Strategic and financial investors alike use Luxembourg as an M&A hub to approach target entities in Luxembourg or abroad. These investor groups are increasingly choosing Luxembourg as their investment platform. This is due to the stable and investor-friendly business environment for which Luxembourg is well-known in the global investor and asset manager community. The flexible investment fund and corporate law regime allows for tailor-made solution for all kinds of investment platforms and asset classes. Furthermore, the multi-linguistic workforce in Luxembourg (private and public sector) allows investors to communicate with their advisors, administrators and even the supervisory authority in English, German or French. Advisory firms typically also have native speaking staff in Luxembourg to serve many other countries worldwide, in particular China, Russia, Middle East and Latin America.
LEGISLATION AND POLICY CHANGES
The key legislation is the law on commercial companies dated August 10 1915, as amended (Corporate Law). The Corporate Law provides for all kinds of corporate structures and corporate instruments to create tailor-made structures useable for M&A transactions. In addition, numerous treaties on the avoidance of double taxation allow Luxembourg to support the worldwide M&A activities of Luxembourg PE funds and M&A interested parties.
Another key piece of legislation is the Takeover Law of May 19 2006, as amended (Takeover Law). The Takeover Law includes squeeze-out and sell-out rights, which assist M&A activities involving Luxembourg target entities. Any voluntary bid for the takeover of a Luxembourg company and any mandatory bid will be subject to the Takeover Law, which implemented EU Directive 2004/25/EC of the Council of April 21 2004 concerning takeover bids (the Takeover Directive) into Luxembourg law. A natural or legal person acquiring, alone or with persons acting in concert with it, control over a company by holding 33 1/3 % of the voting rights is required to make a mandatory takeover bid to all the holders of shares in the Luxembourg company. As far as the competent authority is concerned, the Takeover Law states that if the target company's securities are not admitted to trading on a regulated market in the EU member state in which the company has its registered office, the competent authority to supervise the bid will be the authority of the member state responsible for the regulated market on which the company's securities are admitted to trading.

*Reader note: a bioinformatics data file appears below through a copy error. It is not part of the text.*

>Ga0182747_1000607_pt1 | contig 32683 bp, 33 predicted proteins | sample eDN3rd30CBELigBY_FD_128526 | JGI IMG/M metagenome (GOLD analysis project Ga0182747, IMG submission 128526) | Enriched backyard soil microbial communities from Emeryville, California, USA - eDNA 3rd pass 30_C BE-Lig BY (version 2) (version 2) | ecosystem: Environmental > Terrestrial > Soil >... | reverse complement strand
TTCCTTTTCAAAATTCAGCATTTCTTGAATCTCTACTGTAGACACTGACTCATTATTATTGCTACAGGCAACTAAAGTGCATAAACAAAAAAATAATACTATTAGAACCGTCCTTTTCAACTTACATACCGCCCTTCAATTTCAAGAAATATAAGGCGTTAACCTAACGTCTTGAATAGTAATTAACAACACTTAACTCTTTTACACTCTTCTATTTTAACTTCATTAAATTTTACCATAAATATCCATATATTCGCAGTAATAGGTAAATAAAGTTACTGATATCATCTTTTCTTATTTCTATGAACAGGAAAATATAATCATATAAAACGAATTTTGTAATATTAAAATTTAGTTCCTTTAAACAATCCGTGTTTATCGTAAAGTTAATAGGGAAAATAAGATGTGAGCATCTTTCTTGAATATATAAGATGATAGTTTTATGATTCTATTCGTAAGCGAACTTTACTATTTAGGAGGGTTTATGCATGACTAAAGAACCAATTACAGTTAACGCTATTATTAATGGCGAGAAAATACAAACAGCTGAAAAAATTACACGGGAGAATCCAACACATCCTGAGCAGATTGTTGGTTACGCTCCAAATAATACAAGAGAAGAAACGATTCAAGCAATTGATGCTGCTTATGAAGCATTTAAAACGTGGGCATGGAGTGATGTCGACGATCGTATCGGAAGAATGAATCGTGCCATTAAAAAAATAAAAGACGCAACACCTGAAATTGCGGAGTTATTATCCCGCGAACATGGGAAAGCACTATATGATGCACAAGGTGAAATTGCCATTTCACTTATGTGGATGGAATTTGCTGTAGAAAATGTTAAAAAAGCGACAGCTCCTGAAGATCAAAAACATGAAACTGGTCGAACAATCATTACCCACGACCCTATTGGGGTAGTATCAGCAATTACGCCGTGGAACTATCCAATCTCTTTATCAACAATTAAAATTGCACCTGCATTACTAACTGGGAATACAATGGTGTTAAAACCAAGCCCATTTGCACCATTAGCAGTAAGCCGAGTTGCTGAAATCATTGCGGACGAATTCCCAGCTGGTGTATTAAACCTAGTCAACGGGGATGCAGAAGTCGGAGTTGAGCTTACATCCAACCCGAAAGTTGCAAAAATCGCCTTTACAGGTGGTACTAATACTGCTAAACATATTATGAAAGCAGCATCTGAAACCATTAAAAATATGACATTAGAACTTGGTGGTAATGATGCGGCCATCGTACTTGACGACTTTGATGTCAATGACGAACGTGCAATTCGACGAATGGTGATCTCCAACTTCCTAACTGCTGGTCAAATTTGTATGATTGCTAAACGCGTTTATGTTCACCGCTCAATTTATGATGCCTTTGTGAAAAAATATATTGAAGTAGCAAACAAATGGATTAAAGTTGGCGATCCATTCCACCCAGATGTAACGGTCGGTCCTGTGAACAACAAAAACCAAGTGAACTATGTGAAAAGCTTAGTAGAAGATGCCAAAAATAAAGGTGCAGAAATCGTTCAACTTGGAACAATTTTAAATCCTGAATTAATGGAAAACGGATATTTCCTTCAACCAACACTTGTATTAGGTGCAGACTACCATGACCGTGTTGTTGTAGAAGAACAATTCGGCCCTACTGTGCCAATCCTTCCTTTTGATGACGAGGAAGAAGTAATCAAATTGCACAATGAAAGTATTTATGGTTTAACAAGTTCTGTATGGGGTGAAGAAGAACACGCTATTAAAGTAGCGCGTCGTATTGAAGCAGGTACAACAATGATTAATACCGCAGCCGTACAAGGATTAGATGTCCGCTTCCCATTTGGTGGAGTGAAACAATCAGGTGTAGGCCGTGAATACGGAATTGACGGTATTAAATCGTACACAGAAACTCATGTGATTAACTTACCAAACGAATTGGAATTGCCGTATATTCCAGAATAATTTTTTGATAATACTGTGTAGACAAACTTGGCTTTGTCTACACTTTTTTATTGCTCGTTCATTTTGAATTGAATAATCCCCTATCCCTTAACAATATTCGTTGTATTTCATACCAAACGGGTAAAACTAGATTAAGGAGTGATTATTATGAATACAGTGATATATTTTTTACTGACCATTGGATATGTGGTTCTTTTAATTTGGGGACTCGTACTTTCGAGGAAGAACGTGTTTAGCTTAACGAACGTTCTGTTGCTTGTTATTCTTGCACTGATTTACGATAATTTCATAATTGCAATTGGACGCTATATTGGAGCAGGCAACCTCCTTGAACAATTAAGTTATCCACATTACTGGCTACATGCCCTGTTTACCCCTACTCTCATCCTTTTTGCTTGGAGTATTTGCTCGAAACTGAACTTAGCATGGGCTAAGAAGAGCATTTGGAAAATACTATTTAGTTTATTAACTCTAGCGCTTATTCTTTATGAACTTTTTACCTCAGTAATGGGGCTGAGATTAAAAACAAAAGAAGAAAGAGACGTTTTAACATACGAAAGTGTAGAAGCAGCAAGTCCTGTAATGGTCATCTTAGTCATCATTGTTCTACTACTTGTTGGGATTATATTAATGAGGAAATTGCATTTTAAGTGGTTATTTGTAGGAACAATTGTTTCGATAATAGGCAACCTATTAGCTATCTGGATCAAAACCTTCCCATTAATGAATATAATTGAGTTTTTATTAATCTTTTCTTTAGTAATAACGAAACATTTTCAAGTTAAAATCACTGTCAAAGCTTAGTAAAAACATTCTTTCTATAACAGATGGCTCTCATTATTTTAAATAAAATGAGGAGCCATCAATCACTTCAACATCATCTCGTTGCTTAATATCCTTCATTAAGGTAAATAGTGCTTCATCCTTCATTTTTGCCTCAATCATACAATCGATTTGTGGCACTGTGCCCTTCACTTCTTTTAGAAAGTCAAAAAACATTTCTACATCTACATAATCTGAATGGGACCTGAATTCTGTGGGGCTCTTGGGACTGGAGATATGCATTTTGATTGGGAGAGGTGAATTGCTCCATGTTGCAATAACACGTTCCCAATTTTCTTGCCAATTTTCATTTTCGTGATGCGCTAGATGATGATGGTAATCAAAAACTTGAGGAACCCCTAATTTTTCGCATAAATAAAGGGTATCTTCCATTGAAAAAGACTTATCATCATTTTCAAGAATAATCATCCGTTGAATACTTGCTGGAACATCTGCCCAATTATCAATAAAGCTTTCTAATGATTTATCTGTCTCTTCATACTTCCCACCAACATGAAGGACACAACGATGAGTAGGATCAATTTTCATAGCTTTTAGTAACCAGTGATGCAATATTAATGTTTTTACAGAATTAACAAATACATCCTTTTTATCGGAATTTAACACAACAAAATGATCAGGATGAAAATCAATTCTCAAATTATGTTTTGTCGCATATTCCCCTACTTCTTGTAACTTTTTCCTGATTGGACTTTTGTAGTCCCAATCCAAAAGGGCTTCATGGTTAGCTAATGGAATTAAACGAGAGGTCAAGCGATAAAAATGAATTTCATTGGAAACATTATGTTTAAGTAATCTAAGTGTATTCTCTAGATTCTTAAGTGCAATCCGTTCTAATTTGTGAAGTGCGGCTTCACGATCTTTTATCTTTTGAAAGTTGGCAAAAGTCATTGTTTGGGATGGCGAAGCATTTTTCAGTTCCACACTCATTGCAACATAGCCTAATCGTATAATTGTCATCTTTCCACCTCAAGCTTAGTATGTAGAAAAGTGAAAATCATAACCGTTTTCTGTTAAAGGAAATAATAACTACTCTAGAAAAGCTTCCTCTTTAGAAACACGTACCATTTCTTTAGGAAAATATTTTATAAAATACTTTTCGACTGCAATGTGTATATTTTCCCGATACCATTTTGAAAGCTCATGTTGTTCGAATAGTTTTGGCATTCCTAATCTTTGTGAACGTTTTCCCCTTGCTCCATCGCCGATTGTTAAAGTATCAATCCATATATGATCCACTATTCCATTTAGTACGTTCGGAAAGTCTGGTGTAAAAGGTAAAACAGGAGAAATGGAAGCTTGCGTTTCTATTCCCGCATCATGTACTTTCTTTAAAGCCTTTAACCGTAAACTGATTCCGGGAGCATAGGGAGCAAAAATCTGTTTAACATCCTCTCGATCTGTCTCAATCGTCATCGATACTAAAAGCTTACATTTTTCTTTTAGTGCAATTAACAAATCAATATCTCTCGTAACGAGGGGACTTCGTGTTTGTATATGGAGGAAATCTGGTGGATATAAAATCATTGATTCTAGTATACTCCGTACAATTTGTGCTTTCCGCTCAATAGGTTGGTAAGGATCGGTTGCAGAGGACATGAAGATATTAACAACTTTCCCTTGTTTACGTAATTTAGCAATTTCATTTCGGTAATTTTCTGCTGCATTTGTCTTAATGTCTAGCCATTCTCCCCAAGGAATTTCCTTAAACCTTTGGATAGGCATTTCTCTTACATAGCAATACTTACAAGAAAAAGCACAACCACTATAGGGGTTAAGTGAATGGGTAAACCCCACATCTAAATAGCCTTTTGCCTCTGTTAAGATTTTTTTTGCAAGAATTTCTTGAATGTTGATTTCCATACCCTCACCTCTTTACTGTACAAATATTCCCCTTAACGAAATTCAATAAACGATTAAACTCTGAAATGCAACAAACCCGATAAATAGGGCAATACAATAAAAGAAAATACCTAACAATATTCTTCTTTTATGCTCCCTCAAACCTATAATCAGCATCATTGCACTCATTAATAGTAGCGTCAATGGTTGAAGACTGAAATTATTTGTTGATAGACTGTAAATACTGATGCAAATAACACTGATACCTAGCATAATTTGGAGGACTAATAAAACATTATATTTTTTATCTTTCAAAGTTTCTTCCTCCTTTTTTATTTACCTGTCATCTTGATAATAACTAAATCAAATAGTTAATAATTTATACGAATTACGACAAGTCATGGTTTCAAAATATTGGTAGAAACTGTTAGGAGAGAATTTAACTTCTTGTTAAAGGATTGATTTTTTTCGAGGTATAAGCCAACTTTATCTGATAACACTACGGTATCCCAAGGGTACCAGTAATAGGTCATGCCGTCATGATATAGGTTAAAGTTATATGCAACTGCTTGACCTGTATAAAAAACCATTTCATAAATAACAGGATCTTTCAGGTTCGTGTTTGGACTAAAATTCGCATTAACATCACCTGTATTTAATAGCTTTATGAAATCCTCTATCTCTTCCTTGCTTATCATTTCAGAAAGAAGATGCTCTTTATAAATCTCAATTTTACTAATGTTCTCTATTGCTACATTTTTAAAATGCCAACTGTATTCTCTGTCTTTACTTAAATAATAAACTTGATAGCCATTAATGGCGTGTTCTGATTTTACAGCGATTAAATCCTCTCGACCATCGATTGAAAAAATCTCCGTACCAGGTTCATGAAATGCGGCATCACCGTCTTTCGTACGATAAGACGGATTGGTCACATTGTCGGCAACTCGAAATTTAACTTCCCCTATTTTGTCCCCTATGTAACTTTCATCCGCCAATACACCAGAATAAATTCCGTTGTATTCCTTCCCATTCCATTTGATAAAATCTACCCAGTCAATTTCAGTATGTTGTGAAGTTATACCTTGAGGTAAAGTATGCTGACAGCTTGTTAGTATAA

Matters relating to the consideration offered in the case of a bid, in particular the price, and matters relating to the bid procedure, in particular the information on the bidder's decision to make a bid, the content of the offer document and the disclosure of the bid are governed by the law of the member state responsible for the regulated market on which the company's securities are admitted for trading. If a mandatory or voluntary offer is made to all of the holders of securities carrying voting rights in a company, which has its securities listed on a regulated market and if, after an offer, the offeror holds 95% of the securities carrying voting rights of the respective company and 95% of the voting rights, the offeror is entitled to squeeze-out the minority shareholders according to the provisions of the Takeover Law.